Magomednabi Magomedov, a Salafist imam, received a five-year prison term from a military court for giving an allegedly unlawful sermon in 2016 in Dagestan. To help with the prosecution, authorities turned to an expert in content analysis, a method of examining texts and speeches for patterns of explicit or implicit meanings. The expert’s findings played a key role in convicting the imam on a charge of attempting to incite terrorism.
The problem was that Magomedov’s sermon did not advocate terrorism, but rather stressed the duty of Muslims to peacefully resist the closure of Salafist mosques and other encroachments on religious freedom in Russia. Magomedov’s trial thus highlights the hazards of trying to quantify criminal intent.
Magomedov was the imam at the Vostochnaya Mosque in the Dagestani city of Khasavyurt. His outspokenness earned him powerful enemies in the local administration, and he was sentenced in the fall of last year. In early 2017, Russia’s Supreme Court upheld his conviction, but reduced his sentence by six months.
The Memorial human rights group contends that Magomedov should be classified as a political prisoner. “We have studied the video recording of Magomedov’s sermon and consider that it does not contain any calls to acts of violence, still less acts of terrorism,” the group said in a statement. “Magomedov accuses law enforcement officers, in language that is not insulting, of violating the law and of crimes relating to their official functions – something that is an inalienable right of every citizen and cannot be considered a criminal act.”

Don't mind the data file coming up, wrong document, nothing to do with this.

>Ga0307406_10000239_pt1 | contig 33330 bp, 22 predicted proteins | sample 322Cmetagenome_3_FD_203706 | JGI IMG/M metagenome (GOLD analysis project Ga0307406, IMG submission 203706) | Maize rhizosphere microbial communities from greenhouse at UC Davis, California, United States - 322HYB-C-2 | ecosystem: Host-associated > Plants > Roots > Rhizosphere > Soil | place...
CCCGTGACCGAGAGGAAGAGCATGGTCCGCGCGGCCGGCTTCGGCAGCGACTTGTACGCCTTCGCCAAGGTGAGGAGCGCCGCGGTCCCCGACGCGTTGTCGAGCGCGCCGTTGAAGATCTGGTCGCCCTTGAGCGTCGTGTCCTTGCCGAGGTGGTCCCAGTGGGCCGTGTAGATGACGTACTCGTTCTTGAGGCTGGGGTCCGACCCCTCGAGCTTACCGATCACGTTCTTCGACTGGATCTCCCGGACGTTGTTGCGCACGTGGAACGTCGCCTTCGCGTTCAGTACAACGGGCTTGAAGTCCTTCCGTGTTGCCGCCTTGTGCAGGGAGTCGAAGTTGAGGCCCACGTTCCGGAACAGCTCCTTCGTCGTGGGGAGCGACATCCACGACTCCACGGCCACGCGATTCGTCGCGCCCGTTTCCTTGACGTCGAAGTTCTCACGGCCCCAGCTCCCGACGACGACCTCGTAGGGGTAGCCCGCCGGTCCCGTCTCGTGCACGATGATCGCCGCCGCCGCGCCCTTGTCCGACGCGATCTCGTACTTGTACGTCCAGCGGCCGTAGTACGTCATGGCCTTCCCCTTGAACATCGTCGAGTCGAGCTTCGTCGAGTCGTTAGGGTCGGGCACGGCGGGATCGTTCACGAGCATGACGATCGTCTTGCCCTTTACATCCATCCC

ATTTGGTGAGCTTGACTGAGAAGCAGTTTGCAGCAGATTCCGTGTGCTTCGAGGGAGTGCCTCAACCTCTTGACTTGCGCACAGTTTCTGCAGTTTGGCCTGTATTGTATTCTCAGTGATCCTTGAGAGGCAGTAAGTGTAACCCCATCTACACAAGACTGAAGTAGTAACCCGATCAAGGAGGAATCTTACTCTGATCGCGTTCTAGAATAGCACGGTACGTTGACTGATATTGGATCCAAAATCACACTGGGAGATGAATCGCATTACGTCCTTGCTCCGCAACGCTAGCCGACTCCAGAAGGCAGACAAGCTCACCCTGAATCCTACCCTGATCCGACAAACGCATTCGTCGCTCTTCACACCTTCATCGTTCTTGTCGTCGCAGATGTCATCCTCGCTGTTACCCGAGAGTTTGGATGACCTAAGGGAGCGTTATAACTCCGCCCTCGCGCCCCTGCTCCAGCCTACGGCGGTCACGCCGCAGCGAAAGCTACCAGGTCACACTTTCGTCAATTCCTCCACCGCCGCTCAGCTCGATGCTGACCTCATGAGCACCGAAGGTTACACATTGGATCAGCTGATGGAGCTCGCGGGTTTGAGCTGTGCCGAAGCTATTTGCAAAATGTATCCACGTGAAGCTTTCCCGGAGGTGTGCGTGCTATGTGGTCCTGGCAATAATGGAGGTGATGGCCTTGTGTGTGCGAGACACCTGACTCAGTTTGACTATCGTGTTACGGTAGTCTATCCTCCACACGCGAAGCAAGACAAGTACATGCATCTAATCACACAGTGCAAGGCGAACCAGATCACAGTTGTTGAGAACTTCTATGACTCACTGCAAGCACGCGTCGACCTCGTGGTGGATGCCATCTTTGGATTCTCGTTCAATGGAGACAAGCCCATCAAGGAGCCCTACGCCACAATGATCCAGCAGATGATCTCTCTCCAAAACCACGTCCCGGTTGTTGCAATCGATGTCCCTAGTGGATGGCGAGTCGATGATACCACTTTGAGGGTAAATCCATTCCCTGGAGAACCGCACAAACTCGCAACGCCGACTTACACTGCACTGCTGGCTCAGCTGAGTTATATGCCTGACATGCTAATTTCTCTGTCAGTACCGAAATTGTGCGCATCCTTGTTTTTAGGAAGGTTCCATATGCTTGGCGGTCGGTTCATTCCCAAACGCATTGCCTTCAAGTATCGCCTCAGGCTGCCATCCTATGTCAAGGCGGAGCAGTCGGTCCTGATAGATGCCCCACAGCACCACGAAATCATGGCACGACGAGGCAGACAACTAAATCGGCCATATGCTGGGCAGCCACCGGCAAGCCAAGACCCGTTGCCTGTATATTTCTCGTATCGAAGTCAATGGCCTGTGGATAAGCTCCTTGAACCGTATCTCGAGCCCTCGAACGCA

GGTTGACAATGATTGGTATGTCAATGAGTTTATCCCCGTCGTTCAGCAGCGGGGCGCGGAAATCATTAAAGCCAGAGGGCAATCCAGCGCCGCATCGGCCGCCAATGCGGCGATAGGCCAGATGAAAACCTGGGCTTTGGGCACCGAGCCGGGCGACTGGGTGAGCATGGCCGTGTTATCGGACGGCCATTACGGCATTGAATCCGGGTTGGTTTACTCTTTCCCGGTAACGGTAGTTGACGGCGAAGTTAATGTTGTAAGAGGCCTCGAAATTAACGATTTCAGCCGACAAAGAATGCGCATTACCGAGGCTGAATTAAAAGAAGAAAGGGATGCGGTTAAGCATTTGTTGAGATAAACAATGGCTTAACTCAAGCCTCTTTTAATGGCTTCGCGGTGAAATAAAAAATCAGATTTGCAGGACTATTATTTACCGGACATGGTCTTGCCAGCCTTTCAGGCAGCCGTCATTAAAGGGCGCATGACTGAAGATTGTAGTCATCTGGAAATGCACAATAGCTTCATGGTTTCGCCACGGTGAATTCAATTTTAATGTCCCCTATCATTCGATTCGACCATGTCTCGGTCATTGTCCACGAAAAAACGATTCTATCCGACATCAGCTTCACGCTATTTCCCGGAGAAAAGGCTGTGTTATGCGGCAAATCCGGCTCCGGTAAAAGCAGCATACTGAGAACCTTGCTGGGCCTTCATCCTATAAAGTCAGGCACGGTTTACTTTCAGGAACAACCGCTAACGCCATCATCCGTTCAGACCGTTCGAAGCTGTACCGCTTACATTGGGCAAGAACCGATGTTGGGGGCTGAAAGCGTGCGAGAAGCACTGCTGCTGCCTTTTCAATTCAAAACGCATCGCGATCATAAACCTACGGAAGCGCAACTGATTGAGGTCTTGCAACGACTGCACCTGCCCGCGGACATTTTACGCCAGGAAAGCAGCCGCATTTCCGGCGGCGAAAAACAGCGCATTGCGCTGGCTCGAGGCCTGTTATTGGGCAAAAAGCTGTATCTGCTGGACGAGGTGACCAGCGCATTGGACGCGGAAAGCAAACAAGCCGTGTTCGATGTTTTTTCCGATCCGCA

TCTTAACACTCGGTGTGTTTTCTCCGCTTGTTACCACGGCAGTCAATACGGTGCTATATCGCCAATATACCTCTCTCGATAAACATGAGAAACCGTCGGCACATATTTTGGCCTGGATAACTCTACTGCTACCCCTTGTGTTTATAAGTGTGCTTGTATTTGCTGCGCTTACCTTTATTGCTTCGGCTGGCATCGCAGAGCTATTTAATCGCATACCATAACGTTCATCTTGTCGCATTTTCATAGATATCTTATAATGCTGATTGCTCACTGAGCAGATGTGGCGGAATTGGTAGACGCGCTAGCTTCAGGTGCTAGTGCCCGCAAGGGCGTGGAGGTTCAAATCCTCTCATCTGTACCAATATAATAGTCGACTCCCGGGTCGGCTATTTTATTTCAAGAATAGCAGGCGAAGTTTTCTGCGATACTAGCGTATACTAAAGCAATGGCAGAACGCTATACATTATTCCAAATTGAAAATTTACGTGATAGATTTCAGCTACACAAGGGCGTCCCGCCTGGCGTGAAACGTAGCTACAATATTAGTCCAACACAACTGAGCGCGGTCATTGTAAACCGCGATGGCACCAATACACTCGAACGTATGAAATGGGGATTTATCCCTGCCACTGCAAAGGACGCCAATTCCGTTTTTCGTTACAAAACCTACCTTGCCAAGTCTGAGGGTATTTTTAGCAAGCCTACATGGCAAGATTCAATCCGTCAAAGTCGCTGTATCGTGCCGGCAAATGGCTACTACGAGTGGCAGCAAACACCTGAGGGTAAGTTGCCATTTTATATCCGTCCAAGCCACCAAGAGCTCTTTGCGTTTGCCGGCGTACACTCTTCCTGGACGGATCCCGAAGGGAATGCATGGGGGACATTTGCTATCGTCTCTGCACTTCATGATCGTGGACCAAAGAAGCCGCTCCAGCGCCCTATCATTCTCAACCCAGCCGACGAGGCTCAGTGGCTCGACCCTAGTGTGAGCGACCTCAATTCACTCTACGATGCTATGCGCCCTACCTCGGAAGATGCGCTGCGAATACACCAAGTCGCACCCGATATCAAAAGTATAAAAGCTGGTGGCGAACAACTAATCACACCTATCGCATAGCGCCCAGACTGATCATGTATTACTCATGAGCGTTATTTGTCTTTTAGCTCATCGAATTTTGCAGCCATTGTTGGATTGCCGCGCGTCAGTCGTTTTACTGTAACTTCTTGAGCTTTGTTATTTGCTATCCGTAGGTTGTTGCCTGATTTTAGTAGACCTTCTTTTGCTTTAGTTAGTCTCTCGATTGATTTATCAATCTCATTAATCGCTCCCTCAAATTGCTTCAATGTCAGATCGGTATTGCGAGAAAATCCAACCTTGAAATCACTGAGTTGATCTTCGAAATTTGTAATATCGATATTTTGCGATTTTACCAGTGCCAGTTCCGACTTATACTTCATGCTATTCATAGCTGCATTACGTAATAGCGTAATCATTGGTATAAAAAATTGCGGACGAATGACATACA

“The charge of inciting hatred of communists is simply comical: Magomedov cites the historical fact of the disappearance of the Soviet state which, in his opinion, was inevitable, given the persecution of Muslims,” the statement continued. “He places all hopes for the restoration of justice on Allah, and urges the members of the congregation to join together to support each other.”
In court, content analysis helped prosecutors portray the imam’s basic words as a religious leader – calling on God for help – as sedition. In his sermon, Magomedov at one point argued that the Soviet collapse was divine retribution for the widespread closures of mosques in 1970s Uzbekistan. A linguist interpreted this, along with other such statements, to mean that Magomedov was advocating that Muslims were superior to all other believers – an assertion that would be prohibited under Russian law.
Similarly, the imam’s insistence that Salafists be allowed to openly practice their faith was interpreted as a call to fight against oppressors, including the Russian government – a statement that allegedly justified terrorism.
Magomedov’s case illustrates the power of content analysis to serve as a tool for silencing dissent and/or peaceful criticism of authorities.
The definition of religious extremism is both fluid and elastic in many parts of Eurasia. At the same time, the use of content analysis has become common in the global fight to contain terrorism.
The technique of content analysis is easily abused, rights advocates contend. By focusing on the statistical analysis of a speech, rather than the words themselves, it is possible to overlook crucial aspects of the overall message, or, in Magomedov’s case, misinterpret clear meaning of the speaker’s words.
Content analysis has at times proved a source of embarrassment. In 2015, a court in Yuzhno-Sakhalinsk banned a book, entitled Prayer to God: Its Purpose and Place in Islam, for supposedly containing extremist statements. The book was, in fact, a collection of common Islamic prayers. The court took issue with the fact that these prayers promised exclusive rewards to Muslims, interpreting them as an assertion of special status. In essence, the court’s ruling amounted to banning Islam from expressing a basic element of many faiths: follow our rules and you will be rewarded.
The ban on the book was ultimately overturned, and the controversy that surrounded its banning helped prompt amendments to the federal counter-extremism law so that holy texts are exempt. Even so, punishing lawful speech will likely continue in Russia as long as prosecutors can rely on content analysis to make words mean what they want them to.
This article was originally published by EurasiaNet.org